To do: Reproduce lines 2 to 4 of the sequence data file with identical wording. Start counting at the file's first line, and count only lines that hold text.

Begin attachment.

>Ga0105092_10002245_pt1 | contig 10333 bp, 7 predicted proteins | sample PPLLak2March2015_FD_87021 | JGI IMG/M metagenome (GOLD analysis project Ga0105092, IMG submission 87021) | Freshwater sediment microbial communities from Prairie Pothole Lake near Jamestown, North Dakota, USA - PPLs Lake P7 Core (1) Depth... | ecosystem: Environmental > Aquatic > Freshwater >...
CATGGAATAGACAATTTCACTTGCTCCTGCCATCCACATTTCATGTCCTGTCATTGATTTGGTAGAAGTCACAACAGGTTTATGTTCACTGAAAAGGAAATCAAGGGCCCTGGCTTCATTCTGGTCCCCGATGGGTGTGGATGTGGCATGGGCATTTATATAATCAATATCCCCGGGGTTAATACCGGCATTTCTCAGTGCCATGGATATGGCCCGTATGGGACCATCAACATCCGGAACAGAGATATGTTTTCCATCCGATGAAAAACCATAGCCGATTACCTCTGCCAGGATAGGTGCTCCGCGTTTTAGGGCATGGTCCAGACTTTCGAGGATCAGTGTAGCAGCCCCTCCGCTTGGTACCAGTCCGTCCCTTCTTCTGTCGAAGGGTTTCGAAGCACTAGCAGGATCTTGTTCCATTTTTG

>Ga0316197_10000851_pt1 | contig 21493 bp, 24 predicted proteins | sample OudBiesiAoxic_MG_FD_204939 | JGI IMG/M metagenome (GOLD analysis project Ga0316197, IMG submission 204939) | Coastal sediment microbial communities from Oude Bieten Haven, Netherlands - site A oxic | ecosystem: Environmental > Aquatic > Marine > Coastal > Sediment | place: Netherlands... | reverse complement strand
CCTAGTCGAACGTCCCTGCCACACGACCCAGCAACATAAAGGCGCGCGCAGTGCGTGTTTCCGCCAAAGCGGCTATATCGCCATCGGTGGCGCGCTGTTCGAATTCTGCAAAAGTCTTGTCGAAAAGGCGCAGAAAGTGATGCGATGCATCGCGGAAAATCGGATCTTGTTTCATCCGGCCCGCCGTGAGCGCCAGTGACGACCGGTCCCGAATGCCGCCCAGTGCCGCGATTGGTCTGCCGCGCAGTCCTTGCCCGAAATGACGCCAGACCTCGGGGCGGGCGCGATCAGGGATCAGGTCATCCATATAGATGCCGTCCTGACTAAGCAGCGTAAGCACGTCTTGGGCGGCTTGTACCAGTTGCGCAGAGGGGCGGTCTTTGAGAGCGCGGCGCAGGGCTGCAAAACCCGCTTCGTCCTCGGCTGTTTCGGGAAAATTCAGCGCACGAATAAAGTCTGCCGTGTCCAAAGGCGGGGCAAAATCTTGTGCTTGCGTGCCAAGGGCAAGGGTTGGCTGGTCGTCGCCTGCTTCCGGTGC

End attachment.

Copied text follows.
CATGGAATAGACAATTTCACTTGCTCCTGCCATCCACATTTCATGTCCTGTCATTGATTTGGTAGAAGTCACAACAGGTTTATGTTCACTGAAAAGGAAATCAAGGGCCCTGGCTTCATTCTGGTCCCCGATGGGTGTGGATGTGGCATGGGCATTTATATAATCAATATCCCCGGGGTTAATACCGGCATTTCTCAGTGCCATGGATATGGCCCGTATGGGACCATCAACATCCGGAACAGAGATATGTTTTCCATCCGATGAAAAACCATAGCCGATTACCTCTGCCAGGATAGGTGCTCCGCGTTTTAGGGCATGGTCCAGACTTTCGAGGATCAGTGTAGCAGCCCCTCCGCTTGGTACCAGTCCGTCCCTTCTTCTGTCGAAGGGTTTCGAAGCACTAGCAGGATCTTGTTCCATTTTTG

>Ga0316197_10000851_pt1 | contig 21493 bp, 24 predicted proteins | sample OudBiesiAoxic_MG_FD_204939 | JGI IMG/M metagenome (GOLD analysis project Ga0316197, IMG submission 204939) | Coastal sediment microbial communities from Oude Bieten Haven, Netherlands - site A oxic | ecosystem: Environmental > Aquatic > Marine > Coastal > Sediment | place: Netherlands... | reverse complement strand
CCTAGTCGAACGTCCCTGCCACACGACCCAGCAACATAAAGGCGCGCGCAGTGCGTGTTTCCGCCAAAGCGGCTATATCGCCATCGGTGGCGCGCTGTTCGAATTCTGCAAAAGTCTTGTCGAAAAGGCGCAGAAAGTGATGCGATGCATCGCGGAAAATCGGATCTTGTTTCATCCGGCCCGCCGTGAGCGCCAGTGACGACCGGTCCCGAATGCCGCCCAGTGCCGCGATTGGTCTGCCGCGCAGTCCTTGCCCGAAATGACGCCAGACCTCGGGGCGGGCGCGATCAGGGATCAGGTCATCCATATAGATGCCGTCCTGACTAAGCAGCGTAAGCACGTCTTGGGCGGCTTGTACCAGTTGCGCAGAGGGGCGGTCTTTGAGAGCGCGGCGCAGGGCTGCAAAACCCGCTTCGTCCTCGGCTGTTTCGGGAAAATTCAGCGCACGAATAAAGTCTGCCGTGTCCAAAGGCGGGGCAAAATCTTGTGCTTGCGTGCCAAGGGCAAGGGTTGGCTGGTCGTCGCCTGCTTCCGGTGC